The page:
1) Change the rules so Wild Card teams only get 1 home game in each round. The problem is that home advantage doesn't really seem to exist.

2) Add a second Wild Card and have either a 1 game or 3 game play-off, my preference is the latter the team with the most wins hosting all 3 games playing the first game on the Monday and then a double-header (if needed) on the Tuesday. The Wild Card winner then starts their post-season on the Wednesday. This ensures there is a real advantage to winning your Division.

Nov 04, 2010 12:07 PM
rating: 2
 
baserip4

"There's no great difference between being the Wild Card and winning your Division"

Why, exactly, is this a problem that needs fixing?

Nov 06, 2010 09:53 AM
rating: 0
 
BP staff member Christina Kahrl
BP staff
(11)

A fair point. My thought is that if you expand the LDS round to seven (and whether or not you go from three divisions per league to two), maybe the token you offer the division winners is a 3-2-2 series split, with five home games. No, it's not quite that big a deal, as we know, but it's something.

Nov 06, 2010 11:18 AM
 
baserip4

I understand the sentiment, but since divisions are arbitrary divisions of talent, why does it matter? Should the Yankees have really been penalized to the benefit of the Twins this year? They (the Yankees) won more games in a more difficult division, so that deserves three straight road games to open the playoffs simply because their city happens to fall in the same time zone as Tampa? The point of the wild card (aside from more money) was to help ensure that the best teams from each league make the playoffs despite geography. Why do we want to reintroduce the possibility of a geographical bias?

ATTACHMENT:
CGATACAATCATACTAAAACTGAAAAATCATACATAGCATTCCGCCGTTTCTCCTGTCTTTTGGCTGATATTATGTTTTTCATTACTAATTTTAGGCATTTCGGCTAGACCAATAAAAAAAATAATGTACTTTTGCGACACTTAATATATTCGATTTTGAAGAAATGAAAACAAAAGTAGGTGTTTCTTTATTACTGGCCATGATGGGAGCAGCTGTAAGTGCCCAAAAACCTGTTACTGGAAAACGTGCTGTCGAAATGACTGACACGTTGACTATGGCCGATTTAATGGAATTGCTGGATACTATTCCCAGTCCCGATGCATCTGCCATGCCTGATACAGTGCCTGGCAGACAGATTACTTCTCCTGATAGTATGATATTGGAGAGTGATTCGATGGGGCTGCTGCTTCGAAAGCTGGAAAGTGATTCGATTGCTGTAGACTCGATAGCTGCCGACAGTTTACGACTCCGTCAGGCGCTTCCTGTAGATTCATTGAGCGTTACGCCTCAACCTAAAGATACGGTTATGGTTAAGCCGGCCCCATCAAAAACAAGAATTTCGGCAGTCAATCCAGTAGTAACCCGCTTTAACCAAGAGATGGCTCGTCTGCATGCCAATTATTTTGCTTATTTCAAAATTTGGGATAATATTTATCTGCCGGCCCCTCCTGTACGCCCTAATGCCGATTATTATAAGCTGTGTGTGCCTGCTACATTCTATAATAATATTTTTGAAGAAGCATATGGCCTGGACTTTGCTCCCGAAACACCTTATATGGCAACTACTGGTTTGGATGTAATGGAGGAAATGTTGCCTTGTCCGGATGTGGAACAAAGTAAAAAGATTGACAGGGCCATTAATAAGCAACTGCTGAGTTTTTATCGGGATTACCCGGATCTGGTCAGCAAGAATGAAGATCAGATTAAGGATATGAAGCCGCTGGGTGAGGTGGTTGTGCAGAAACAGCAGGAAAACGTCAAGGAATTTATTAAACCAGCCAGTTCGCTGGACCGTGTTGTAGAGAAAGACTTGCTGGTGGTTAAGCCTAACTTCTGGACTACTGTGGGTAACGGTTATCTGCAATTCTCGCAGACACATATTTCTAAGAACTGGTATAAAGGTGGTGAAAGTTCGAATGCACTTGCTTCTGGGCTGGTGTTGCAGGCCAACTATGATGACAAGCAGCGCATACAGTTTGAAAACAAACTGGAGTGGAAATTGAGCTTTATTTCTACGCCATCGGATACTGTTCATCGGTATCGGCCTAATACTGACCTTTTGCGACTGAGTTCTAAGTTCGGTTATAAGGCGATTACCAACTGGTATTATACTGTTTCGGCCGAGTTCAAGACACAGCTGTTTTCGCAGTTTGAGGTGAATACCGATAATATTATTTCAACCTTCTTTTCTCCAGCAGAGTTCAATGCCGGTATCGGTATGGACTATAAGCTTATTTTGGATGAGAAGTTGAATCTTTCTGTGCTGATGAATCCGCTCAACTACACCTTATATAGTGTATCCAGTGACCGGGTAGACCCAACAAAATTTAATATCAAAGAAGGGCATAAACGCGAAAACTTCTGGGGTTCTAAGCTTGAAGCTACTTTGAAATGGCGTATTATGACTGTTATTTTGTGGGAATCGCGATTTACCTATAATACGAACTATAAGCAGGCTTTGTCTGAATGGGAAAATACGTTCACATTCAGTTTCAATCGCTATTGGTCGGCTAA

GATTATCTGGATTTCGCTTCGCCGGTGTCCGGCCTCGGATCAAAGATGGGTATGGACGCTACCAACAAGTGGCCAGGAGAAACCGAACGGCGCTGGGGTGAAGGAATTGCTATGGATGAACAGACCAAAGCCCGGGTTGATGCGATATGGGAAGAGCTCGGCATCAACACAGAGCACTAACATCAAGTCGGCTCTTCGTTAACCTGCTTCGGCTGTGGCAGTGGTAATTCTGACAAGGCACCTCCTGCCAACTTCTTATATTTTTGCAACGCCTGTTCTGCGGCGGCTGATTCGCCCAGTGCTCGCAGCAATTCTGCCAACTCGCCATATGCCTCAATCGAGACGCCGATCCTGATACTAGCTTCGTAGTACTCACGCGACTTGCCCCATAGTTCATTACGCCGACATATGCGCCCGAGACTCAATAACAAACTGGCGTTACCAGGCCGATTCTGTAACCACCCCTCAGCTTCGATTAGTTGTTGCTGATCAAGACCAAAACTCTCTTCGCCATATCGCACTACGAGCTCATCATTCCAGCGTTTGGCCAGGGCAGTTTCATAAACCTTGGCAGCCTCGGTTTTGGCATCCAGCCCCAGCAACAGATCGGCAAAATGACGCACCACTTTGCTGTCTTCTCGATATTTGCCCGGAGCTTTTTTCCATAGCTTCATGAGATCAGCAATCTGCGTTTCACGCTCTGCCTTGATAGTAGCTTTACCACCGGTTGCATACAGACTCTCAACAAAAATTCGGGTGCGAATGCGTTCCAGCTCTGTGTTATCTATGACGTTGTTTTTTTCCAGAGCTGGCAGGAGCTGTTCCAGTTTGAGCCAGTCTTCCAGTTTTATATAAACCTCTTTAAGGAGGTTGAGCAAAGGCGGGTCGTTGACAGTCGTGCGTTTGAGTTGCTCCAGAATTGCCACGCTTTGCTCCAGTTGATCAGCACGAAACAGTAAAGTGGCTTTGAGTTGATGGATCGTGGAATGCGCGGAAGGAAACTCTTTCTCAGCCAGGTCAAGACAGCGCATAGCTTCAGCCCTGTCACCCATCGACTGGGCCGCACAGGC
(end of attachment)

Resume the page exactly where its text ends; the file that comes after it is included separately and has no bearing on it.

Nov 07, 2010 08:45 AM
rating: 0
 
Morris Greenberg

If they do this, they need to add two teams to the AL. It would be ridiculous to have 6 out of 14 teams make it.

I think often, people complain about how one team that missed the playoffs deserved to make it. But, that's part of the excitement leading up to the playoffs, that a couple of teams are battling it out for less than that many slots. Getting rid of that would just make the end of the season less exciting, and decrease the level of play in postseason games. If Bud Selig wants that, then add 2 playoff teams in each league.

Nov 04, 2010 12:12 PM
rating: 2
 
fsgillispie

Preaching to the choir...

- Wild cards are evil. What was the point of the last six weeks of the AL season?
- Interleague play is OK, I guess, except that it results in unbalanced schedules within divisions. That's evil.

Given that nobody is getting contracted:
1) Add two teams
2) Four divisions in each league. Play your division 3x18, one other division 4x12, the other two 8x6, and one division from the other league (rotate or not, I don't care - as long as everybody in the same division plays the same teams) 4x3. 54+48+48+12 = 162 - Voila.
3) You have to win your division to advance. No freebie backdoor wild cards for the Yankees.

Get rid of the DH, while you're at it. No more than 11 pitchers on the roster until September 1. And allow two legal spitballers on each team.

Nov 04, 2010 12:17 PM
rating: 1
 
BP staff member Christina Kahrl
BP staff
(11)

I'm OK with the two new teams conceptually (New Jersey and Portland, for the sake of argument), but no way could I see going with four divisions, that'd almost guarantee a '94 Rangers-like nightmare.

With 32 divided into two eight-team divisions in two leagues, though, you get into a happy schedule that gives you:

Division Rivals 14 games x 7 teams= 98 games
Interdivision League Foes 8 x 8 = 64 games
Boom, you're at 162 games

Or, if you're a die-hard who has to have interleague action:

Division Rivals 14 games x 7 teams = 98 games
Interdivision League Foes 6 x 8 = 48 games
Interleague (home and home, two opponents) 3 games x 4 series = 12 games
Interleague (home and home, one opponent) 2 games x 2 series) = 4 games

All simplistic, I admit, but those are just a couple of a lot of ways you could go.

Nov 04, 2010 20:37 PM
 
Jay Taylor

I think that they should get rid of divisions, the unbalenced schedule, and interleauge play. They take the top four teams from each league and have three rounds of playoffs. At least it would be more likely that way to have the best teams in the playoffs.

Nov 04, 2010 13:09 PM
rating: 2
 
R.A.Wagman